President Trump has effectively accomplished a major campaign goal and few in the media are talking about it.
According to The Washington Times, a major victory was achieved Tuesday against ISIS. US-backed forces seized control of ISIS’ last remaining stronghold and its capital, the city of Raqqa. ISIS is no longer a “state.”
According to Syrian Democratic Forces (SDF) spokesman Talal Sello, despite a few hiding militants, the fight in Raqqa is over. “Everything is finished in Raqqa. Our forces have taken full control of Raqqa,” he said.
Raqqa was one of the first major cities to fall into the hands of the terrorist organization when it rose to power in Syria and Iraq. It was a major stronghold that acted as a hub for the organization’s activities and power.
But on Tuesday, Syrian Democratic Forces, backed by the US, ended a four-month campaign to take the city of Raqqa. According to military officials, the loss of Raqqa is disastrous for ISIS. It effectively cuts off their ability to raise funds, recruit followers, and launch attacks against their enemies. Additionally, it denies their claim of statehood.
Though the fall of Raqqa represents a major victory and has dealt a strong blow to an already weakened ISIS, they still pose a lingering threat.
This is the warning US military spokesman Army Col. Ryan Dillon gave reporters after the taking of Raqqa. “Even after the … military defeat of ISIS there’s still going to be work to be done. ISIS will be defeated militarily, but we know that there still is going to be the ideology and the continued insurgent activity as they devolve into that.”
The concern is that with the fall of the ISIS state in the Middle East, remnant forces will spread far and wide to create smaller cells to continue acts of terror, particularly in Southwest Asia, North Africa and parts of the Pacific.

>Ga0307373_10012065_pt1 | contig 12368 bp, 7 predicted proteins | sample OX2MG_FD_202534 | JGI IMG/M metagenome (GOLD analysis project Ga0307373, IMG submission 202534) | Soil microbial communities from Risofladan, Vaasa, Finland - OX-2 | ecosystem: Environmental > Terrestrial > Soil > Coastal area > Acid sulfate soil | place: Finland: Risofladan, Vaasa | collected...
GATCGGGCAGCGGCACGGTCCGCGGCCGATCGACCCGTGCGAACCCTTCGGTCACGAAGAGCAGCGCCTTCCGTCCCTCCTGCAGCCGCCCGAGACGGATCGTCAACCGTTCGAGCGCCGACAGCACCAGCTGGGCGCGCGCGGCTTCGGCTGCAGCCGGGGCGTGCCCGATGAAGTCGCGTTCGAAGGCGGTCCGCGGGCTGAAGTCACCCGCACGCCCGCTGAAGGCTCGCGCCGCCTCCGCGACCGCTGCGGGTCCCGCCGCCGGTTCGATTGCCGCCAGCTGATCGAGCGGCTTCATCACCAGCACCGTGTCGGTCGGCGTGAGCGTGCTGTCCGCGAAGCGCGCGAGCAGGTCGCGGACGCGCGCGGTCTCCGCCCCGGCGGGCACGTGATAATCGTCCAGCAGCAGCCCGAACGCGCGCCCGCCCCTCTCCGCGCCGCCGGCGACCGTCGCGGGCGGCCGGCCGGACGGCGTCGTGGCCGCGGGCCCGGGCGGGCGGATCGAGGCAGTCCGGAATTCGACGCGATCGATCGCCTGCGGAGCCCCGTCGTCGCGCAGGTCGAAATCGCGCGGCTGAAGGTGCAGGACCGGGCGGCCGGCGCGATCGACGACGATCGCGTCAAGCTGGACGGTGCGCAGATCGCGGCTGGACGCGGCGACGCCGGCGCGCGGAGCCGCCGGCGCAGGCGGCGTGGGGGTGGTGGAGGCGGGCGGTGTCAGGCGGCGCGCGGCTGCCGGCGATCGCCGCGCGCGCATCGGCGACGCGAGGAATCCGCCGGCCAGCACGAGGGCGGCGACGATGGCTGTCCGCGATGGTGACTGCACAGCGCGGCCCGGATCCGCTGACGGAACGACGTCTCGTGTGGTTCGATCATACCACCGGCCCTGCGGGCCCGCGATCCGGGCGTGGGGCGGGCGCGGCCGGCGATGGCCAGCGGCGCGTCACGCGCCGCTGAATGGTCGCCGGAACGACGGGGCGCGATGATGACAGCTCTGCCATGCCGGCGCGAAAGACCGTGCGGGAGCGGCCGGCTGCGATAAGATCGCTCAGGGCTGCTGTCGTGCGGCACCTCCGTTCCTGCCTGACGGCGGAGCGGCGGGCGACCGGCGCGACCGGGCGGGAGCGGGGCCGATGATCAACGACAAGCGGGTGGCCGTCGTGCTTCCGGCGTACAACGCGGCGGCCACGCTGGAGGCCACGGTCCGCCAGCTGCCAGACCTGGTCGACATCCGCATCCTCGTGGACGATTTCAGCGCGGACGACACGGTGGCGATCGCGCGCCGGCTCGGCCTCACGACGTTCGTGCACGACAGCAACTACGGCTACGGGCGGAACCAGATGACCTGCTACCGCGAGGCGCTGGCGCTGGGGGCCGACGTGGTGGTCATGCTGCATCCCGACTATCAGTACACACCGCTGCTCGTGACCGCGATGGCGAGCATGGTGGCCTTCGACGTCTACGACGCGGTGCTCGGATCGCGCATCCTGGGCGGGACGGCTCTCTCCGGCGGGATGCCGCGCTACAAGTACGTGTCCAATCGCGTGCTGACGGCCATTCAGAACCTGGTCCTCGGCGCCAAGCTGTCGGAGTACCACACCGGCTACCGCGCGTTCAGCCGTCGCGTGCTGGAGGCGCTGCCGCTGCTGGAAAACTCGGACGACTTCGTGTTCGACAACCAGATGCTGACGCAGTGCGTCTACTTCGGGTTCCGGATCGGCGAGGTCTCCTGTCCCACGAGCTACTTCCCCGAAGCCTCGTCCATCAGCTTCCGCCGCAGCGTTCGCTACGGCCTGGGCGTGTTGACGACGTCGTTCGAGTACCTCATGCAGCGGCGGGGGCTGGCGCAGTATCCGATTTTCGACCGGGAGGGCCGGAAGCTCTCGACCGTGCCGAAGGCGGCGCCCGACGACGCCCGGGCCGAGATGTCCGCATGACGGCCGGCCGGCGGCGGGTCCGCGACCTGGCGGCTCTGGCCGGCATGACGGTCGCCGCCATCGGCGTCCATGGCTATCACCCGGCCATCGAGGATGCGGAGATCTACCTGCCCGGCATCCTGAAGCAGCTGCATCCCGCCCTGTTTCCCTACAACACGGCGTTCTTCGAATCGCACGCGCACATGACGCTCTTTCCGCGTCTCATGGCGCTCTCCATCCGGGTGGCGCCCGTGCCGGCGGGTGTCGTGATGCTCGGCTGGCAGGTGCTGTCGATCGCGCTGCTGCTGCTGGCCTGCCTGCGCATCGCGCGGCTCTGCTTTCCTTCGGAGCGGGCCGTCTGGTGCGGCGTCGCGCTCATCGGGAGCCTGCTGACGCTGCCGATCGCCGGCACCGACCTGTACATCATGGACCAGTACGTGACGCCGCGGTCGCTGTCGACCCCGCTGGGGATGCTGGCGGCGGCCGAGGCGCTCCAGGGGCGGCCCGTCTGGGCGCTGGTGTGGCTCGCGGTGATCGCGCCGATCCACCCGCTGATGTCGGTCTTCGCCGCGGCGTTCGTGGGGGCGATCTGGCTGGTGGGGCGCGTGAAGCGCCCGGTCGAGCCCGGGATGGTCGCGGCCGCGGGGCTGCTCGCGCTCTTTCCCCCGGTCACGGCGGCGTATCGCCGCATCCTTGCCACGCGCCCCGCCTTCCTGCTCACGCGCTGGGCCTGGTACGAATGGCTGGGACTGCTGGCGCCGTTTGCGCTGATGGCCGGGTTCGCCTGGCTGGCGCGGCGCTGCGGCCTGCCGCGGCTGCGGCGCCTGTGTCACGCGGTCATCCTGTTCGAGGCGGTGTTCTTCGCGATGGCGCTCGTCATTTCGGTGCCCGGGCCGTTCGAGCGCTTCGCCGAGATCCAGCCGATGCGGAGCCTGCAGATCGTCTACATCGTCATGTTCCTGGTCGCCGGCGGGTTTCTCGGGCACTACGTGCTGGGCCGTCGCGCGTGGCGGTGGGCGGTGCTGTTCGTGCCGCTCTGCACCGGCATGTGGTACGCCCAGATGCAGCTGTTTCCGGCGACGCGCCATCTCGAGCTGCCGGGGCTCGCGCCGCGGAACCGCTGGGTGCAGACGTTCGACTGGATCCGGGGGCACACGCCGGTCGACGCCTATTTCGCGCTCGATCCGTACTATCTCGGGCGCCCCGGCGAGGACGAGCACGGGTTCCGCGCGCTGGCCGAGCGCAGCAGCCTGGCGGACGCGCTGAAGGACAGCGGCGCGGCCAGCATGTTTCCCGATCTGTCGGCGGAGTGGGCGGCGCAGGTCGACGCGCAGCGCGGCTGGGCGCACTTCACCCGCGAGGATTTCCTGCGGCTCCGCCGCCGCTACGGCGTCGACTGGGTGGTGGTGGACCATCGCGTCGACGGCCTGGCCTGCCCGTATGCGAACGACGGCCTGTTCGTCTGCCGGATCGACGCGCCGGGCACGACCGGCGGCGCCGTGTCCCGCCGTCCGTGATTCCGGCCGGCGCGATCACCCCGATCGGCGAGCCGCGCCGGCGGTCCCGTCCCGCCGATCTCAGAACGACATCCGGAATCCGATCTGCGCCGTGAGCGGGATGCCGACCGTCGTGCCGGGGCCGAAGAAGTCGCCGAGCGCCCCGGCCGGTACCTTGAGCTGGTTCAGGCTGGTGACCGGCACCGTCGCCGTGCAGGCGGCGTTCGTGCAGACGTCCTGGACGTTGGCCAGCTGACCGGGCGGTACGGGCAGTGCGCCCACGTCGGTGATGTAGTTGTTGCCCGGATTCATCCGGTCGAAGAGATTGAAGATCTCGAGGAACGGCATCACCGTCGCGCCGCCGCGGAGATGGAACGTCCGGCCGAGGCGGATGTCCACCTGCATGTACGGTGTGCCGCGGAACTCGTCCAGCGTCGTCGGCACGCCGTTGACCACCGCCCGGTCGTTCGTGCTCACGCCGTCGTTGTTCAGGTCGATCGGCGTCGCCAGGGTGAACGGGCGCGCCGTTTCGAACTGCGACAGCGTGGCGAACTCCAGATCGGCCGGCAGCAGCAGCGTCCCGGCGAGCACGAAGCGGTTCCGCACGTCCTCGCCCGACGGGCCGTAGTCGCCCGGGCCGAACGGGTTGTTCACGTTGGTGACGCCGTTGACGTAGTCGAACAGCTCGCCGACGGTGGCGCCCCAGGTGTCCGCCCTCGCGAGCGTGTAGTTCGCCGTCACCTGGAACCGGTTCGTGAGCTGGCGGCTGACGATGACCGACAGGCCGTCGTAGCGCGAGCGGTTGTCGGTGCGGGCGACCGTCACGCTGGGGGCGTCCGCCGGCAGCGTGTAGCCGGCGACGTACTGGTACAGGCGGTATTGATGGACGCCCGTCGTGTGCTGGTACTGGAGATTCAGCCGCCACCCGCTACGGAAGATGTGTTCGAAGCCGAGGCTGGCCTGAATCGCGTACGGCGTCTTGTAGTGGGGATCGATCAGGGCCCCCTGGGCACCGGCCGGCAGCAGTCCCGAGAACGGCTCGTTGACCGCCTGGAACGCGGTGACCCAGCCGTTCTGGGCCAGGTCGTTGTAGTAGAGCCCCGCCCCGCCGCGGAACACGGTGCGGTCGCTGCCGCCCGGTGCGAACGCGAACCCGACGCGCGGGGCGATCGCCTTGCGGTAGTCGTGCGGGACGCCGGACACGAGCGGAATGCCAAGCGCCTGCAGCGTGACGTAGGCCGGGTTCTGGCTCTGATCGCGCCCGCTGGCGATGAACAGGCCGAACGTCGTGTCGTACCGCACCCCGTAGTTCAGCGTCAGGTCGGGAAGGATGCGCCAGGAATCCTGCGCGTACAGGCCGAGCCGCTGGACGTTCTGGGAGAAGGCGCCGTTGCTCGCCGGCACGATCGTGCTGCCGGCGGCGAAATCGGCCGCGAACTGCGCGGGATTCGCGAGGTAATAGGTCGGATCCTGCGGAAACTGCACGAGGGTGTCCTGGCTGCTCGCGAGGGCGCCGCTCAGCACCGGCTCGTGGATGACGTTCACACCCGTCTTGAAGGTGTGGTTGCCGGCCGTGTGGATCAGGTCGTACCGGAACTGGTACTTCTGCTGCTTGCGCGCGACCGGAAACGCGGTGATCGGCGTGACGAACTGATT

US Rep. Michael T. McCaul (R-TX), Chairman of the House Homeland Security Committee, says these smaller cells remain a continued threat: “While their territory continues to shrink, they remain a credible terror threat both at home and abroad, so we must continue to fight against the affiliate groups and their networks that carry out and inspire terror around the globe.”
Newsweek reports that the United States Institute of Peace released a report revealing that they believe ISIS, due to its ideological traction abroad, will remain a threat for “years to come as a pure insurgency using terrorist tactics.”
According to the report, “Eliminating an extremist group physically does not defang its ideology or change the underlying circumstances that allowed the group to gain traction in the first place.”
With its defeat in Raqqa, ISIS can no longer be seen as a “state.” Is ISIS now a dysfunctional and splintered organization?
The only way to truly defeat ISIS, according to the Institute, is to attack its cultural roots. “Reconstruction, rehabilitation and particularly reconciliation are just as important as counterterrorism campaign in building societal resilience against the appeal of extremism. Failure to carry out these steps has been a recurrent problem,” members of the Institute point out.
The seizure of Raqqa and other military victories achieved under President Trump have gone a long way in eliminating the threat of ISIS. That said, as long as ISIS members remain–and the toxic ideology is spread–ISIS will continue to be a threat long after their organization crumbles. Lone operators and smaller terror cells will continue waging war from the shadows.